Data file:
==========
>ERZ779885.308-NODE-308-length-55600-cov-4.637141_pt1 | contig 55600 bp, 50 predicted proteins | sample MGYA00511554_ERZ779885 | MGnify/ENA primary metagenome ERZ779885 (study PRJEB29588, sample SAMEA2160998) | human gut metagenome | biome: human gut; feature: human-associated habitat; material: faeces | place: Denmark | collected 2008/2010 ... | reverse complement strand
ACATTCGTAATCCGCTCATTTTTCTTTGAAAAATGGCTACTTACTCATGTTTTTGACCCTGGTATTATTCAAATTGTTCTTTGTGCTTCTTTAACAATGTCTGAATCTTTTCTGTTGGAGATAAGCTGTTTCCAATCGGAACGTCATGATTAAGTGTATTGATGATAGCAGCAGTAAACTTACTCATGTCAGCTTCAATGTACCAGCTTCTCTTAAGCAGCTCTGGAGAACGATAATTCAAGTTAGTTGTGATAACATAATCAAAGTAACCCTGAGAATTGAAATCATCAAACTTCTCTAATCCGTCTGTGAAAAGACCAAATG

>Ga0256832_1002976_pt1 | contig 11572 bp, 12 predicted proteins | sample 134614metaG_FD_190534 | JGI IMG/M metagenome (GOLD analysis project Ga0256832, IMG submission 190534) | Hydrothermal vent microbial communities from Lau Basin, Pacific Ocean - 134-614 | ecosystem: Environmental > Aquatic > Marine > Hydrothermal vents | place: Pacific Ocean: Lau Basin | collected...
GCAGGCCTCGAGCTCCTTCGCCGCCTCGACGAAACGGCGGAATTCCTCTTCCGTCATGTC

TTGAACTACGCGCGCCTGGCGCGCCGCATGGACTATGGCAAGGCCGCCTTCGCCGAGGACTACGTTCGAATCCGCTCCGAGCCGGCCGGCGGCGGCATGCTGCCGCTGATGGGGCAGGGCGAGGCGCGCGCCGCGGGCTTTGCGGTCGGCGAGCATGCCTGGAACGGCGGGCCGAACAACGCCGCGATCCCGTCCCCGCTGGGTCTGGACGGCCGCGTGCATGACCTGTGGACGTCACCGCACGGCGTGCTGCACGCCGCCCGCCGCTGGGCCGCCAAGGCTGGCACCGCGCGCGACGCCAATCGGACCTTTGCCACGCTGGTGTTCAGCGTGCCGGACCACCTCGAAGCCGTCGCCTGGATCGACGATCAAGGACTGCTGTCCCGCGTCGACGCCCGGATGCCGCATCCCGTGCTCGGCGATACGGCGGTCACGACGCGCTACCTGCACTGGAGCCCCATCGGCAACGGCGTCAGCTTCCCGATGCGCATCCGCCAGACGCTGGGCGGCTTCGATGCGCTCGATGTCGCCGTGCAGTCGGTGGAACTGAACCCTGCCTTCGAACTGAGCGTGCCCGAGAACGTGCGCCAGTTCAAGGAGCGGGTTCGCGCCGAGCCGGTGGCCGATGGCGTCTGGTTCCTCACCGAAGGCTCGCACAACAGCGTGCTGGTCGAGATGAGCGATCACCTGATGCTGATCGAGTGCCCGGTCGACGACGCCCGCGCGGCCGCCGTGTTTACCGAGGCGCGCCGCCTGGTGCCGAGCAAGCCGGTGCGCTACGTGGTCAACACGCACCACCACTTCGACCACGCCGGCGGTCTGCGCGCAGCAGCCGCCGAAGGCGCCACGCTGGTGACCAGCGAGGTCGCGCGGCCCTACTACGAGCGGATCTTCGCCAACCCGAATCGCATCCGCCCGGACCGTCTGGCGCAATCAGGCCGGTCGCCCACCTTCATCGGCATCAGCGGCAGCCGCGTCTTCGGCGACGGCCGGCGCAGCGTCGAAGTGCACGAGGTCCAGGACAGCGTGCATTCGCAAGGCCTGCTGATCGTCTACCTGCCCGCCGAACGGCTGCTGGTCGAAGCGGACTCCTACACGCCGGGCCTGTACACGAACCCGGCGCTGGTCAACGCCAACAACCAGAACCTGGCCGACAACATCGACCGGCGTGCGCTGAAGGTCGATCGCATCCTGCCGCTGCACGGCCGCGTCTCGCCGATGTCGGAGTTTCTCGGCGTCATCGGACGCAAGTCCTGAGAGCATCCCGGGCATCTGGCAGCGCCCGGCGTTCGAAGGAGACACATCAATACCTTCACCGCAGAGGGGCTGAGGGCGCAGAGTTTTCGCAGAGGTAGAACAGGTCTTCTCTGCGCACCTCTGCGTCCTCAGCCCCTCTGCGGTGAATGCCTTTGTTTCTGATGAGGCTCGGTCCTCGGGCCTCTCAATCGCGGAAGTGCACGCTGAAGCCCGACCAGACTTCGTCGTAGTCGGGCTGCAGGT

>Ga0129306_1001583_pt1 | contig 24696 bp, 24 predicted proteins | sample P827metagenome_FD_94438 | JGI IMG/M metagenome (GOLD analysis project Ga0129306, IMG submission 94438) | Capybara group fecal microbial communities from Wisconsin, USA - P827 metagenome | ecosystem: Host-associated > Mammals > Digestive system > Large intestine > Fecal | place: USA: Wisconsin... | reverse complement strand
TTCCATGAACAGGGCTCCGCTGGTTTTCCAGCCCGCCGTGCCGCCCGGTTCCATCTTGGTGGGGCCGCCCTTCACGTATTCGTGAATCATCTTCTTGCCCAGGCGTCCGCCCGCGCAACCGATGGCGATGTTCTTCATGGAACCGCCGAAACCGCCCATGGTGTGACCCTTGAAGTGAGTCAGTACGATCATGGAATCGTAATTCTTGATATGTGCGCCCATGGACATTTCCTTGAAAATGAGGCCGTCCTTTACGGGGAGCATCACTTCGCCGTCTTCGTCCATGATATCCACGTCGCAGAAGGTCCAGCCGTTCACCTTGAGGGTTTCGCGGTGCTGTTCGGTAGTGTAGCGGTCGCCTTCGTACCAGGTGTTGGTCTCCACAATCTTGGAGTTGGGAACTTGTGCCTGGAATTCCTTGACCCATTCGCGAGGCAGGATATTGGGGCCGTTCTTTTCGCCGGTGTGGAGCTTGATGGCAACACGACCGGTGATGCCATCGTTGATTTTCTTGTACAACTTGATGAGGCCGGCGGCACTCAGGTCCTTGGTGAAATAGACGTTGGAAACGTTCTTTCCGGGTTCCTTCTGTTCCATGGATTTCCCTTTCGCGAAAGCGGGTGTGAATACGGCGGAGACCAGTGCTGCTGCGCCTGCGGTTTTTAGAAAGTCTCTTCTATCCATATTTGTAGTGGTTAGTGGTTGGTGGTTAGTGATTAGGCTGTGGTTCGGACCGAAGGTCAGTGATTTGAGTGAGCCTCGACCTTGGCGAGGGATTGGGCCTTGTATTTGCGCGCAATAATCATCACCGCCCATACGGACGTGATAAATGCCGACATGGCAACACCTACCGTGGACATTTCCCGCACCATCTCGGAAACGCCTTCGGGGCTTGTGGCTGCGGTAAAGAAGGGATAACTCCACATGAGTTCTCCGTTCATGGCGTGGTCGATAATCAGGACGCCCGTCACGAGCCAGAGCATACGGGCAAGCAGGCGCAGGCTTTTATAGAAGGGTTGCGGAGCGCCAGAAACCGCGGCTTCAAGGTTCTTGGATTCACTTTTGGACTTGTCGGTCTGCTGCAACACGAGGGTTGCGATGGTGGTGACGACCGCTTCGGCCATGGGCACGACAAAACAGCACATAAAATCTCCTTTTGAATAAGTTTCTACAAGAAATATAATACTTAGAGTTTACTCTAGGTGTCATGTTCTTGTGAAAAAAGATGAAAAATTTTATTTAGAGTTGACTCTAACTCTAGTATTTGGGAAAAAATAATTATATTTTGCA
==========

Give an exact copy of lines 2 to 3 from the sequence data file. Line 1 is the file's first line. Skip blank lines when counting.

ACATTCGTAATCCGCTCATTTTTCTTTGAAAAATGGCTACTTACTCATGTTTTTGACCCTGGTATTATTCAAATTGTTCTTTGTGCTTCTTTAACAATGTCTGAATCTTTTCTGTTGGAGATAAGCTGTTTCCAATCGGAACGTCATGATTAAGTGTATTGATGATAGCAGCAGTAAACTTACTCATGTCAGCTTCAATGTACCAGCTTCTCTTAAGCAGCTCTGGAGAACGATAATTCAAGTTAGTTGTGATAACATAATCAAAGTAACCCTGAGAATTGAAATCATCAAACTTCTCTAATCCGTCTGTGAAAAGACCAAATG

>Ga0256832_1002976_pt1 | contig 11572 bp, 12 predicted proteins | sample 134614metaG_FD_190534 | JGI IMG/M metagenome (GOLD analysis project Ga0256832, IMG submission 190534) | Hydrothermal vent microbial communities from Lau Basin, Pacific Ocean - 134-614 | ecosystem: Environmental > Aquatic > Marine > Hydrothermal vents | place: Pacific Ocean: Lau Basin | collected...